Isovaleric acidemia, also called isovaleric aciduria, is an autosomal metabolic disorder which disrupts or prevents normal metabolism of the branched-chain amino acid leucine. It is a classical type of organic acidemia.
A characteristic feature of isovaleric acidemia is a distinctive odor of sweaty feet. This odor is caused by the buildup of a compound called isovaleric acid in affected individuals.
In about half of cases, the signs and symptoms of this disorder become apparent within a few days after birth and include poor feeding, vomiting, seizures, and lack of energy that can progress to coma. These medical problems are typically severe and can be life-threatening. In the other half of cases, the signs and symptoms of the disorder appear during childhood and may come and go over time. They are often triggered by an infection or by eating an increased amount of protein-rich foods.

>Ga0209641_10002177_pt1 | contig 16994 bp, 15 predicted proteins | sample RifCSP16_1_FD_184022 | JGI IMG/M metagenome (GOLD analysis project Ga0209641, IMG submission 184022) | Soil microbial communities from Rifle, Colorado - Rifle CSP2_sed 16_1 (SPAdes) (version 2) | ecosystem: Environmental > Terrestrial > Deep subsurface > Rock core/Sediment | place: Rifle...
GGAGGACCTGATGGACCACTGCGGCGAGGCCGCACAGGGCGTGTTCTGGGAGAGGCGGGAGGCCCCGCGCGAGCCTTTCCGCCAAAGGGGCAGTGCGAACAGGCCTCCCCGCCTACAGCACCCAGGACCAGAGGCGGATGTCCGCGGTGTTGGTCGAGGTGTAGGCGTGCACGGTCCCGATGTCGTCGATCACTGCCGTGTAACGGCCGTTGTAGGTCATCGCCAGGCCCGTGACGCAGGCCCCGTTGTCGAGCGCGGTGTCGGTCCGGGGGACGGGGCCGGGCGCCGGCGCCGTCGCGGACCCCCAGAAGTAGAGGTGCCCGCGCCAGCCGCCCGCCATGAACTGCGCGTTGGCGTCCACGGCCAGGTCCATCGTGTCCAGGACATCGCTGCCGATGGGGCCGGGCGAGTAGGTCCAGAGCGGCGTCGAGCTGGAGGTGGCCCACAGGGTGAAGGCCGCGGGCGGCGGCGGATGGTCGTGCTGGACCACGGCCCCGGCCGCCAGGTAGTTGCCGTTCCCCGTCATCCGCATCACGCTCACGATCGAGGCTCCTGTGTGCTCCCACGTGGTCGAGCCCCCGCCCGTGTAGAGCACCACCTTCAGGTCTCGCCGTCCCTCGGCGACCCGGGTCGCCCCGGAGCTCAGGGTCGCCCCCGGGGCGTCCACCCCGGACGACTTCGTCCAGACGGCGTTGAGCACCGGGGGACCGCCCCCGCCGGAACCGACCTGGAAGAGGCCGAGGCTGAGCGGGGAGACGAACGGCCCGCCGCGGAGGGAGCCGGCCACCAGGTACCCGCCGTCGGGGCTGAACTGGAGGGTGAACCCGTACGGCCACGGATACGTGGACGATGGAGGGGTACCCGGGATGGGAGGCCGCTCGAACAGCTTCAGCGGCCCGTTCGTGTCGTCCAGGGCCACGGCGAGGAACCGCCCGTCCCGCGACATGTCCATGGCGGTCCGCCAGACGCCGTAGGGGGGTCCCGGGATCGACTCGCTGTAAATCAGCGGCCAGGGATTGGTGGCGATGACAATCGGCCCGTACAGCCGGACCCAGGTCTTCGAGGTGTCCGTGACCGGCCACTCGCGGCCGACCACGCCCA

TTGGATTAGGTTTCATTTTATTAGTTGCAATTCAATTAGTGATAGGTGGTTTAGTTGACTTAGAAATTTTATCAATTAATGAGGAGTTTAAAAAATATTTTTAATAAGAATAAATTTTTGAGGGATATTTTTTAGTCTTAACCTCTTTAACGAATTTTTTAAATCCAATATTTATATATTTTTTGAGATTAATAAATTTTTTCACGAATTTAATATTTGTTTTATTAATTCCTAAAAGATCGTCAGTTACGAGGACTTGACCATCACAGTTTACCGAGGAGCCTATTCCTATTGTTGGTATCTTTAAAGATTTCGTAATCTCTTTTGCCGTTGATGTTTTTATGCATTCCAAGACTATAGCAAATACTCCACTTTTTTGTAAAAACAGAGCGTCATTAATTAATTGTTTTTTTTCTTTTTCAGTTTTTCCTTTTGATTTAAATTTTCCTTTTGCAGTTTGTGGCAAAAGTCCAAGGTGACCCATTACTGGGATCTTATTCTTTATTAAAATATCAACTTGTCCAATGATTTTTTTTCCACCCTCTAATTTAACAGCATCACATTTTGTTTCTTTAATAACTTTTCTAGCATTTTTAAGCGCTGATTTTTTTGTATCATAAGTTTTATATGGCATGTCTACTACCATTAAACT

The urine of newborns can be screened for isovaleric acidemia using mass spectrometry, allowing for early diagnosis.
Isovaleric acidemia is estimated to affect at least 1 in 250,000 births in the United States. The condition is inherited in an autosomal recessive pattern, caused by mutations in both copies of the IVDgene.
The enzyme encoded by IVD, isovaleric acid-CoA dehydrogenase (EC 22.214.171.124), plays an essential role in breaking down proteins from the diet. Specifically, the enzyme is responsible for the third step in processing leucine, an essential amino acid. If a mutation in the IVD gene reduces or eliminates the activity of this enzyme, the body is unable to break down leucine properly. As a result, isovaleric acid and related compounds build up to toxic levels, damaging the brain and nervous system.
^ ab Dionisi-Vici C, Deodato F, Raschinger W, Rhead W, Wilcken B (2006). "Classical organic acidurias, propionic aciduria, methylmalonic aciduria, and isovaleric aciduria: long-term outcome and effects of expanded newborn screening using tandem mass spectrometry". J Inherit Metab Dis.29 (2-3): 383-389. PMID 16763906.
^ Tokatli A, Oskun T, Ozalp I (1998). "Isovaleric acidemia. Clinical presentation of 6 cases". Turk J Pediatr.40 (1): 111-119. PMID 9673537.